Tag Archives: language

NeuroIn the comment section of a previous post I made the following claim:

I’m a little worried about making a strong distinction between ‘knowing’ and ‘doing’. Knowing and communicating are also embodied actions – activities with worldly consequences. Our values and ontologies do influence our perception and our intentions/motivations.

And Dirk responded by asking the following:

I still don’t know what it would literally mean to have an “ontology?” or how such a thing(?) would actually work in/to our actual doings/projects (can someone give me a thickish example of what they mean by this, i.e. where/how would I find an ontology and how would I track its effects?)

I think Dirk’s apprehension with the terminology is well-placed. He is asking us to be more specific and to pay attention to the details. And I can certainly appreciate that and would like to make attempt at ‘thickening’ my version of what I think is going on in this regard. I never want to suggest that ideas and imaginings are somehow independent of the bodies that generate them. Ideas are not objects. Human phantasy and ideation is what knowing and expressing bodies do. We generate, project and communicate symbolically via a capacity for individualized neuronal coding and recall (memory) and social exchange. Ideation is an enacted and embodied cognitive activity always in-process, and only ever relatively stabilized and concretized in external material codes (writing). Whereas writting and symbolic artifacts are objects in the strict sense – and thus capable of affecting and being affected, and so become part of the general ecology (within which we must cope – ideation is a living sublte and imaginative human activity.

So, to begin, I think it would be useful to make a distinction between ‘ontologies’ as 1) external linguistic codes/theories (texts) and 2) as internal or embodied habits of recall (codes) and interpretive semantic association. Of course the interaction between 1 (texts) and 2 (imaginative bodies/brains) is complex and dynamic but if we can agree on the empirical basis for making such a distinction – between texts and humans – then I think we are well on our way to thickening out the details of how non-theoretic onto-logic cognition works.   

First, ontologies as textual narratives are fairly uncontroversial. We can pick up Graham Harman’s book The Quadruple Object, for example, and follow his statements and tenants far enough we begin to get a sense of a generally explicated onto-story (as Bennett calls it). Harman tells the reader a story about how the world works using particular words, sentences and sequential references. Which is to say, all texts are ‘structured’ in a particular way via the syntax, grammar and conventions of the language in which it is written in order to convey meaning. And we know from linguistics that meaning is structured by a series of differences and linkages. And so the text itself is a relatively autonomous artifact with specific codes and material characteristics capable of being transported to different locales and entering into or exiting different networks of readers. And ontology texts are assemblages/objects with particular and meaning-full narrative structures.  

Now the issue of ontological thinking is a bit more messy. When I say “our ontologies influence our perception and our intentions/motivations” what I am really saying is that our habits of thinking (both fast and slow) influence the kinds of information we pay attention to. Habits of thought flow from and recursively re-condition complex formations of neuro-circuitry that generate dispositional feelings, cognitive patterns and generalized but often obscure motivations.[1] In brief, an individual’s ‘ontology’ is the sum total of those habitual neuro-semantic associations which lead to routine assumptions and anticipations about the world. We accumulate and accommodate our experiences in memory through symbolic coding/self-organizing and differential participation in public codes/language/narratives. These neuronal instantiations and habits (potentialized memories) form neuro-cognitive-dispositions (NCDs) then generate/manifest particular behaviors, attractions, aversions, and communicative and deliberational patterns. NCDs allow us to organize our experience and make-sense of the world in order to navigate, anticipate, cope and generally adapt. And it is when external codes (texts) interact with internal codes (NCDs) through memory, recall and lived communicative action (reading, discourse, conversation, etc) that all sorts of adjustments, rationalizations, rejections, adoptions, and re-codings become possible. So when people talk about ‘worldviews’ or cognitive ‘frameworks’ they are loosely referring to these socially acquired, personally adapted and ultimately affording but limited NCDs for organizing attention, memory/coding and recall.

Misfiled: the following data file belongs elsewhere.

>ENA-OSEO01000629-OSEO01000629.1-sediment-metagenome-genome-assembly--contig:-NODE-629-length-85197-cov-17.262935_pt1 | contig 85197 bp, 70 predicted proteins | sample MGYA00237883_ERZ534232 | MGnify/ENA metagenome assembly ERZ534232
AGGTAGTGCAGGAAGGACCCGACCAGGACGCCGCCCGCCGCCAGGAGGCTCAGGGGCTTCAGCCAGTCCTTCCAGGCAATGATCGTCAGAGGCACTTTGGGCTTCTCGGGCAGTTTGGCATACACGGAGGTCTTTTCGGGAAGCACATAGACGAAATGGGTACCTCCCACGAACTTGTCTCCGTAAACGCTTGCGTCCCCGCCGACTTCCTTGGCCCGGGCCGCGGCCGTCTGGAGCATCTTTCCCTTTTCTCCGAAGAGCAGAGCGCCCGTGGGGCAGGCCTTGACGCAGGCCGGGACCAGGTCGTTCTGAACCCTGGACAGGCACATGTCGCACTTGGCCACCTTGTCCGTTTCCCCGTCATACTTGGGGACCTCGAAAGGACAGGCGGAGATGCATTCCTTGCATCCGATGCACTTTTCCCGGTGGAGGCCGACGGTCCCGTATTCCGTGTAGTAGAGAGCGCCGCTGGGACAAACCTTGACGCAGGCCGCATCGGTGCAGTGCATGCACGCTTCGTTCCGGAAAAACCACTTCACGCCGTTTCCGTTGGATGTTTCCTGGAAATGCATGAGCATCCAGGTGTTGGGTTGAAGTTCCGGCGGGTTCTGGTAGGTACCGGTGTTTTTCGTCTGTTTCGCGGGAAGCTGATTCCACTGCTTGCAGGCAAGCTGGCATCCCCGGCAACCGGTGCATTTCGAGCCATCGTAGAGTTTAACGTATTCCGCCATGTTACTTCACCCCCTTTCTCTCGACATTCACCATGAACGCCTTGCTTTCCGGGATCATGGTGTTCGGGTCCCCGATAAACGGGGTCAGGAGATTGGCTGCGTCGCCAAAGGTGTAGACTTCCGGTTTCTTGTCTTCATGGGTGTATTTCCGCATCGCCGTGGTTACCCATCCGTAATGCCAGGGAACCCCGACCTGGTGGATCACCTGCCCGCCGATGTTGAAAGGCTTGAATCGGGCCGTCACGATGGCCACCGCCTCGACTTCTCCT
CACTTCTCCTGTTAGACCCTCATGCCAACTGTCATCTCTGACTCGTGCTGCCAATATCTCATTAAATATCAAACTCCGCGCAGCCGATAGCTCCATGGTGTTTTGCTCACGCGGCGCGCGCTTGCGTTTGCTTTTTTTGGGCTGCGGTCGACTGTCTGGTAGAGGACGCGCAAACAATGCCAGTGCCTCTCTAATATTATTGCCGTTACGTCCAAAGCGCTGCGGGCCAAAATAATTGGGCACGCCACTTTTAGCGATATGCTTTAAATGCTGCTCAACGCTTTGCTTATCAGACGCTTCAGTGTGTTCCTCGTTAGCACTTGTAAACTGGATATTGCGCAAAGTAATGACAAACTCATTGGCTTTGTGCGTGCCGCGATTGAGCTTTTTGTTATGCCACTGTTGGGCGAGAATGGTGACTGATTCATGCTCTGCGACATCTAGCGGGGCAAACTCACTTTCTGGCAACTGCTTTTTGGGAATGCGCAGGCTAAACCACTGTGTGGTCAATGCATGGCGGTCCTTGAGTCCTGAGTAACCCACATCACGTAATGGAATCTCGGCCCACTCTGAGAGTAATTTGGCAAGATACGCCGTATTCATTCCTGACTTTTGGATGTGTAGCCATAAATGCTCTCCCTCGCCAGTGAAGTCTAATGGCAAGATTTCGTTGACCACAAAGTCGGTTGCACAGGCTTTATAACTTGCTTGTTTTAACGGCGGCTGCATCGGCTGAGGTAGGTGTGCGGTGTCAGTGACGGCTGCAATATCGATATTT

But why use the short-hand of ‘ontology’ to refer to these widely dispersed living neuro-cognitive-dispositions? Because I think it is useful to sort out different dispositional sub-routines within general NCDs. A person’s ‘ontology’, then, would refer to that particular set of deeply instantiated neuro-cognitive-dispositions (NCDs) which organize our experience and behavior viz. the particular symbolic contents (knowledge) guiding our assumptions about the nature of things. The specific neuro-semantic content we code/memorize characterizes the different patterns and potentials generates by NCDs. NCDs are never strictly composed or explicit ‘theories’ but rather loosely connected neural habits/networks capable of activating low grade image-associations and decision-making routines. And certain NCD modes and sub-routines lead to particular sensitivities, reactions and actions in different contexts/situations.